Bacterial DNA linked to short-term Crohn’s disease flare
The presence of bacterial genomic fragments, or bactDNA, in the blood of patients with Crohn’s disease in remission was found to be an independent risk factor for flare in the short term. At 6 months, bactDNA presence also was found to be independently and significantly linked to an increase in hospitalization risk, switch of treatments and steroids startup.
“This effect is independent of established therapy, evidence of mucosal lesion or nucleotide-binding oligomerization domain containing 2 (NOD2) genotype status,” study researchers wrote.
In a prospective, multicenter study, researchers examined time-to-relapse in 288 patients with CD with Crohn’s disease activity index (CDAI) of less than 150. Patients were enrolled from 2012 to 2014, and all patients completed a 6-month follow-up evaluation.
At baseline, the researchers determined bactDNA presence in the patients’ blood (found in 98 patients at baseline) and the NOD2 genotype (found in 114 patients at baseline). Serum cytokine levels also were measured at baseline in all patients. At 6 months, the researchers examined the primary outcome of time-to-relapse as evaluated by CDAI of more than 150.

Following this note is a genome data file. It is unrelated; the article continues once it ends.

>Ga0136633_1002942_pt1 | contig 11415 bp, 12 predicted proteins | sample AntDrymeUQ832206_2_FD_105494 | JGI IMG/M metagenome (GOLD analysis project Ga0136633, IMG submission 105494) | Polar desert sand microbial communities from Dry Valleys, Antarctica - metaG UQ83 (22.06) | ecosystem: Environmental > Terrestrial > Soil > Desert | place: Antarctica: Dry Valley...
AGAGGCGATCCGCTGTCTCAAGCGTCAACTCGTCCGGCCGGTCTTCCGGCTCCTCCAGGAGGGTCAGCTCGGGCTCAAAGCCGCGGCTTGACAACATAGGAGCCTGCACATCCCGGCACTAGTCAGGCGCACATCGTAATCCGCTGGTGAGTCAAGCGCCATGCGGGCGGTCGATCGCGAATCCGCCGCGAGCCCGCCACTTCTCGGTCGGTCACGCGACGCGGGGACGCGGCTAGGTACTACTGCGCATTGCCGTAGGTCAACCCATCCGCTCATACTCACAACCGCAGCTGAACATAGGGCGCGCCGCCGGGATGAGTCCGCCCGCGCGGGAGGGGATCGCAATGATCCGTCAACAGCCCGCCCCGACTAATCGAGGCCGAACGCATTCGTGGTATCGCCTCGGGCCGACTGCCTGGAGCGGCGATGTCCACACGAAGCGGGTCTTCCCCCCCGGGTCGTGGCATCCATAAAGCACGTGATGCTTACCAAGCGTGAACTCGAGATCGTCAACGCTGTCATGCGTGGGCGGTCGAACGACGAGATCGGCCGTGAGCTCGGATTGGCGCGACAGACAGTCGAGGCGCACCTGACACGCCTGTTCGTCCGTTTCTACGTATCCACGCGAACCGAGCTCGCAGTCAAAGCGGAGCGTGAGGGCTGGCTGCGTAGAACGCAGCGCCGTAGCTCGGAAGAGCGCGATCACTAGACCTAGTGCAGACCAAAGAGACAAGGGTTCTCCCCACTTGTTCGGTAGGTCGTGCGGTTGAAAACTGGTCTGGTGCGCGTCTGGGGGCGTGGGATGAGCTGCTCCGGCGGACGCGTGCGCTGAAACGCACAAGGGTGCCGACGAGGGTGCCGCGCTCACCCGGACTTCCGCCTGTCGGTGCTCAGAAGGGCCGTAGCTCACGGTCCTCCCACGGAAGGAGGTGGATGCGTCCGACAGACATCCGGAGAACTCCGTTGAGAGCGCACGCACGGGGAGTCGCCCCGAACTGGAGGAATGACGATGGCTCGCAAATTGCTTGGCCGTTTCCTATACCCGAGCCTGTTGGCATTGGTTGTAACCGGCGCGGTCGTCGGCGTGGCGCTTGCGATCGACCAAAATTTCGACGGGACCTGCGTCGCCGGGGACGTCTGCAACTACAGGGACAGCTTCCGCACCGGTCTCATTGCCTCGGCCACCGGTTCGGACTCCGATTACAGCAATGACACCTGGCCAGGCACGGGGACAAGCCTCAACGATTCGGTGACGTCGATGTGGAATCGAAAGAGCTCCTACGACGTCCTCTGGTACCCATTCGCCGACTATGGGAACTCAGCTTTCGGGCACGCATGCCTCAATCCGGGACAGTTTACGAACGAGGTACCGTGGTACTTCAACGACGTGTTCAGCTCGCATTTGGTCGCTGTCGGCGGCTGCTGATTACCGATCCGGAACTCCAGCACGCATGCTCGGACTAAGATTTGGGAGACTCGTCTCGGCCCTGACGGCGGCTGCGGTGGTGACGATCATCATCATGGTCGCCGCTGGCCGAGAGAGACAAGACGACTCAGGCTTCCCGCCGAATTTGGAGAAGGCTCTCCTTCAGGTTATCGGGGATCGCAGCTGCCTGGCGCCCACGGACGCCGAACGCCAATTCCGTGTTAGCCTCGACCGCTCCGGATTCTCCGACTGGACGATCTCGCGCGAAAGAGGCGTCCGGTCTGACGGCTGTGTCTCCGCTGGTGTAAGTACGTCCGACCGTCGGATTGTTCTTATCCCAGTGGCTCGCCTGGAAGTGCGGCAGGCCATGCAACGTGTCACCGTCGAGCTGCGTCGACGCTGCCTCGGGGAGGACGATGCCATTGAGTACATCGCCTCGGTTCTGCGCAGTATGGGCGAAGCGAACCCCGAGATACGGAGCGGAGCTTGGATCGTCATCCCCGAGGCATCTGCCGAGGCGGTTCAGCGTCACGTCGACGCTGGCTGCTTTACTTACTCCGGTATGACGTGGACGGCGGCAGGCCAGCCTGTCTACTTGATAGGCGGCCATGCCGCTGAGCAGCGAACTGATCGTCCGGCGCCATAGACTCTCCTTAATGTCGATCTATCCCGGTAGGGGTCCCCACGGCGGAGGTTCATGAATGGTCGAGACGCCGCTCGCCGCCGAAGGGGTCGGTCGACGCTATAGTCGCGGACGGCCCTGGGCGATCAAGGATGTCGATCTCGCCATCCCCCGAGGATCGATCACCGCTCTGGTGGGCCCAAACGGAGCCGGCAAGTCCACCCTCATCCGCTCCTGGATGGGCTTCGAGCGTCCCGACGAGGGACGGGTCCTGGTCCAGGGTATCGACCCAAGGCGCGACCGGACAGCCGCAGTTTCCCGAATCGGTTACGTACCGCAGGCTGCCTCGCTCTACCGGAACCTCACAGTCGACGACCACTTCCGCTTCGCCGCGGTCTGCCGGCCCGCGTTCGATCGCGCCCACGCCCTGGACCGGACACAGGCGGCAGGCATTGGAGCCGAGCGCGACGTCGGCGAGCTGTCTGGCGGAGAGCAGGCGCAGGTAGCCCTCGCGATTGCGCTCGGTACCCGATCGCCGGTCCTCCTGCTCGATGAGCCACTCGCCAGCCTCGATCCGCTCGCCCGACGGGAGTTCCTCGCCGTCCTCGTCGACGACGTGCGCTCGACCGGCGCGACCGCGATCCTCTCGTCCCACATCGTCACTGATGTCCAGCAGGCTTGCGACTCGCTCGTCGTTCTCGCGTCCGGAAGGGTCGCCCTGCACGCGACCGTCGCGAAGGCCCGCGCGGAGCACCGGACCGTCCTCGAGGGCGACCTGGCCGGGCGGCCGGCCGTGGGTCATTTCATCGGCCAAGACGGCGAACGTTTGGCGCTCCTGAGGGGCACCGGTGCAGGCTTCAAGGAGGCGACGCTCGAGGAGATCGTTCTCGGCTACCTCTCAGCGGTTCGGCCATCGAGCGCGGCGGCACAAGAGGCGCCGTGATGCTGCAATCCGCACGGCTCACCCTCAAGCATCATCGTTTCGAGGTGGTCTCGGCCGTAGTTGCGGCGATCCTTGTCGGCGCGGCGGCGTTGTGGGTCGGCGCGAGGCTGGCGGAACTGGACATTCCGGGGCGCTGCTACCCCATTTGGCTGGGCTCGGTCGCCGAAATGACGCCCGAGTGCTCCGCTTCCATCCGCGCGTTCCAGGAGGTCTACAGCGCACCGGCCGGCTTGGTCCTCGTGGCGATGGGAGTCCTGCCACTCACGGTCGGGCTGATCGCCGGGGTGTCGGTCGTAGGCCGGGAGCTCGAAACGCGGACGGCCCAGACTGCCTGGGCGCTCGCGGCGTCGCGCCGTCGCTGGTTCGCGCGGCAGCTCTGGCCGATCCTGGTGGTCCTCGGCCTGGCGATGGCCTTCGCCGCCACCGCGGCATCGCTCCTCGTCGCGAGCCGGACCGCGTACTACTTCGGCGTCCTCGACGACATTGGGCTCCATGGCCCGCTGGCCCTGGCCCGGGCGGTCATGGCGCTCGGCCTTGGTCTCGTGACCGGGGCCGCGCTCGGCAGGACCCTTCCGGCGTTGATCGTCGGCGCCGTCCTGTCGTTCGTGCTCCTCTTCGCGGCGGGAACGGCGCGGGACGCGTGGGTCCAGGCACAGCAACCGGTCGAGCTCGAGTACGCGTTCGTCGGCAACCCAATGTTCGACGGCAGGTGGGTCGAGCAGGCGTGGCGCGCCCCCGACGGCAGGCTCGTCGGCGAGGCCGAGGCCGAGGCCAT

Fourteen percent (n = 40) of the patients relapsed during the 6-month follow-up. BactDNA was identified as an independent risk factor for relapse using a multivariate survival analysis (HR = 8.75; 95% CI, 4.02-19.06). At 6 months, bactDNA also was associated with hospitalization (P < .001), steroids startup (P < .001) and switch of treatment (P = .002). Also, in the patients with bactDNA or with the variant-NOD2 genotype, serum pro-inflammatory cytokines were significantly increased.
“The present study identifies bactDNA translocation as an independent risk factor of relapse in the short term in CD patients in remission. The presence of this bacterial antigen is also independently associated with a significantly increased risk of other complications such as hospitalization, switch of treatment or the startup of steroids,” the researchers wrote. “The increased inflammatory response to bactDNA translocation, particularly compromised in patients with a variant NOD2 genotype, is likely identifying a subgroup of CD patients susceptible of more aggressive early therapeutic approaches.” – by Suzanne Reist
Disclosure: The researchers report no relevant financial disclosures.